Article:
It's probably a truism that technological enhancement (I would hesitate to call it 'advancement') is at the heart of cultural change, has always been but only more so in recent decades.
I'm not talking about the internet hype alone: even though, looking at the range of cyberpunk literature, movies and art - and online scribbles of course - one should think twice about writing the net off as a cultural phenomenon even if it's failed to cut it as an economic one.
I'm also looking at the ways in which technological sophistication and control has altered the way we perceive reality - the enhancements in filmic language made possible by CGI, but also basic Sfx technology, editing suites, sound engineering, better cameras etc.
It's not just cloning, artificial limbs/wombs/bodies etc. It's also the whole cultural pathology at work, the obsession with disease/viruses and body modification as a valid form of cultural expression. Not to mention the metaphors of addiction.
Even concepts like bullet time, pop-Zen, computer games, multiplayer fightfests (never been done outside professional sports and war).
When the life-sciences take off, another cultural revolution will accompany it. Already the media, by giving the issues and technology (not so much the science but the potential applications of it) have soften the ground for its reality to occur by planting the possibility of its existence in the public imagination. Can cultural exploration follow? It's already behind the curve as far as science fiction goes.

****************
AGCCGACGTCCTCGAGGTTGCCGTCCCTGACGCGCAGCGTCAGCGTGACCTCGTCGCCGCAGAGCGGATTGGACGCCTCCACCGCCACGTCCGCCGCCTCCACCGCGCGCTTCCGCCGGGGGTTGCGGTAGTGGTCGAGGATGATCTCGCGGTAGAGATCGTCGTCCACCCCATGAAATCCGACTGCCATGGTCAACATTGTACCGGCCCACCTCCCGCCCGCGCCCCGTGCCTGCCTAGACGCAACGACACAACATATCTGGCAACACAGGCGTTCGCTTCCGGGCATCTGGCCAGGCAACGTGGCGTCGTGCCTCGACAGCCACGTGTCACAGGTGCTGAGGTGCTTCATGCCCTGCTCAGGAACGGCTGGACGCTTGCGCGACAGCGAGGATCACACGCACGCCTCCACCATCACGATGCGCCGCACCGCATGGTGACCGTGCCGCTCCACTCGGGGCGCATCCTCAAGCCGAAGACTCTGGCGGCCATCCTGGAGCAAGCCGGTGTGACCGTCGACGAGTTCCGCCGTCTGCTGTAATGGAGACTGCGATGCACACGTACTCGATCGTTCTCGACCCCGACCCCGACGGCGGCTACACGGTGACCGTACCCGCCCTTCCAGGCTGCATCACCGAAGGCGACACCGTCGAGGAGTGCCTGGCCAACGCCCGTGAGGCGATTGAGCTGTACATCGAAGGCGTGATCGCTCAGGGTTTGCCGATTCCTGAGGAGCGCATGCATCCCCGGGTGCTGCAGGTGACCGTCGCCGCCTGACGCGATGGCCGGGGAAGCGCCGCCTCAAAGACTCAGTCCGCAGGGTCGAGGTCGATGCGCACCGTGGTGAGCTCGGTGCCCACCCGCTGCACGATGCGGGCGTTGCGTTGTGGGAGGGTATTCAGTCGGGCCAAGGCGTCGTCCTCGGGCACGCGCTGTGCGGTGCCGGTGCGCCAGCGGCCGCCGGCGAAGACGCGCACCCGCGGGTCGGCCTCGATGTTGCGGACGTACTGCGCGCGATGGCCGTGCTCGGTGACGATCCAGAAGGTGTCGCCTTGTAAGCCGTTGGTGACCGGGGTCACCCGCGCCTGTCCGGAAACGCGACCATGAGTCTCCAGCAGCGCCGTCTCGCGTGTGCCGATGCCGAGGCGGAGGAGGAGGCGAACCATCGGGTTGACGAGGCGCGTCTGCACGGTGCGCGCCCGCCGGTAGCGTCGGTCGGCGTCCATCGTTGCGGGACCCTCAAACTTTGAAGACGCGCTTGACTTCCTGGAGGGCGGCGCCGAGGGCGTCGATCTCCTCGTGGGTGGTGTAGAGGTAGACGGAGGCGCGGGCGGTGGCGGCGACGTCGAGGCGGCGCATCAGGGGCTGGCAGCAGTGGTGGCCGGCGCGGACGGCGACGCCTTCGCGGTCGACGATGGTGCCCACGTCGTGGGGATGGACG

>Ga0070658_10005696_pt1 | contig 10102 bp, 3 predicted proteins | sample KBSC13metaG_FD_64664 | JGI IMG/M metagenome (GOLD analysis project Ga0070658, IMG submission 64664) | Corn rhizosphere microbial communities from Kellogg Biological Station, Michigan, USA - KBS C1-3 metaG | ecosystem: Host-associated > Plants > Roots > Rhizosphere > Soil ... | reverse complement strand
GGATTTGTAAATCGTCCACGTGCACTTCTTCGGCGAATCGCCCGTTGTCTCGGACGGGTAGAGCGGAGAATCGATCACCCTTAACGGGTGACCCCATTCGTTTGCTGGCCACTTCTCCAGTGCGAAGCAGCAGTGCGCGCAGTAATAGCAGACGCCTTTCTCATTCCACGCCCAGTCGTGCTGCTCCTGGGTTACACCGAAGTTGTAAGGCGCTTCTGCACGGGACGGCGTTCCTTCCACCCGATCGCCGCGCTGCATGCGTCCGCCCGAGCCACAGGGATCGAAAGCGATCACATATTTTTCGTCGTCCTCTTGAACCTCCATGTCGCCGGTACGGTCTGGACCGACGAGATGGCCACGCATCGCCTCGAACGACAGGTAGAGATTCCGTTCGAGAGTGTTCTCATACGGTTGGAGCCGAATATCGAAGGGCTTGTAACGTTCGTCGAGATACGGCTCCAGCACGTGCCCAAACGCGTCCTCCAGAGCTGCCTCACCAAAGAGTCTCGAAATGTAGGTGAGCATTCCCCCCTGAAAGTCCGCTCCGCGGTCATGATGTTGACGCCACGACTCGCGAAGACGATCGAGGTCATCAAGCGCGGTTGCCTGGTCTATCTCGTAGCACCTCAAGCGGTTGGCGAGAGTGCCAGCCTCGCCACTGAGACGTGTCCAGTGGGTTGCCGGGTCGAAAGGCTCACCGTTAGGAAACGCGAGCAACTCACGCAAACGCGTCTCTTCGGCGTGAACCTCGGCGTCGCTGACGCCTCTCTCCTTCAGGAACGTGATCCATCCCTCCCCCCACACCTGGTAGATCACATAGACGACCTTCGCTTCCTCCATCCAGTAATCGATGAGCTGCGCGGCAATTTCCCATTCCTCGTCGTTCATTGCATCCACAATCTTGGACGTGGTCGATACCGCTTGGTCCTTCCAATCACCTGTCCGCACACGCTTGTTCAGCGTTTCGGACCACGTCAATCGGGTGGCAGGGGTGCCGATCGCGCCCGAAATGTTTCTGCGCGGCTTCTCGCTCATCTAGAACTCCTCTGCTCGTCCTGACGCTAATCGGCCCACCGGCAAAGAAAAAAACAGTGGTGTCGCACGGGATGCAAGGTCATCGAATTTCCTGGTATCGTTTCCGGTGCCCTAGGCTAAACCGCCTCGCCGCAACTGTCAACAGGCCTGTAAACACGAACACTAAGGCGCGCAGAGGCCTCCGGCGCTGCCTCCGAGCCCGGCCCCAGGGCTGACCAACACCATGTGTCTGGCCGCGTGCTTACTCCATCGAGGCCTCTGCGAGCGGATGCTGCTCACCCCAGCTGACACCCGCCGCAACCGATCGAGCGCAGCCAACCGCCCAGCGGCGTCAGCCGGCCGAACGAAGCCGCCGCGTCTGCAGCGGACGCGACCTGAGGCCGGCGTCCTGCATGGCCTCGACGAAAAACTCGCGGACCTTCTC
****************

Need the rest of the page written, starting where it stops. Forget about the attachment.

Last night I asked whether the advancement of life sciences would spell the boom or bust of erotic literature, since the ancient link between sex and reproduction might once and for all be erased. Perhaps I was being disingenuous. The link has been eroding for millennia now (think contraceptive technology) and already the notion of recreational sex is a given.
But more profoundly, even should our bodies' pleasures and its duties be finally divided for good, I doubt if cultural exploration of the body would seize (no doubt erotic writers would 'imagine' a time when bodies could be used for the squishy act of reproduction - the body as manufacturing assembly line - and be condemned for it).
Truth is, one suspects technology has always been employed for - and indeed driven by - the imperatives of human desire. Better, faster, longer, stronger, stranger, danger... our need to tweak ourselves and the world is hardwired into our brains and is likely to remain a powerful engine for change and dis-stability -- as long as we have physical brains, anyway.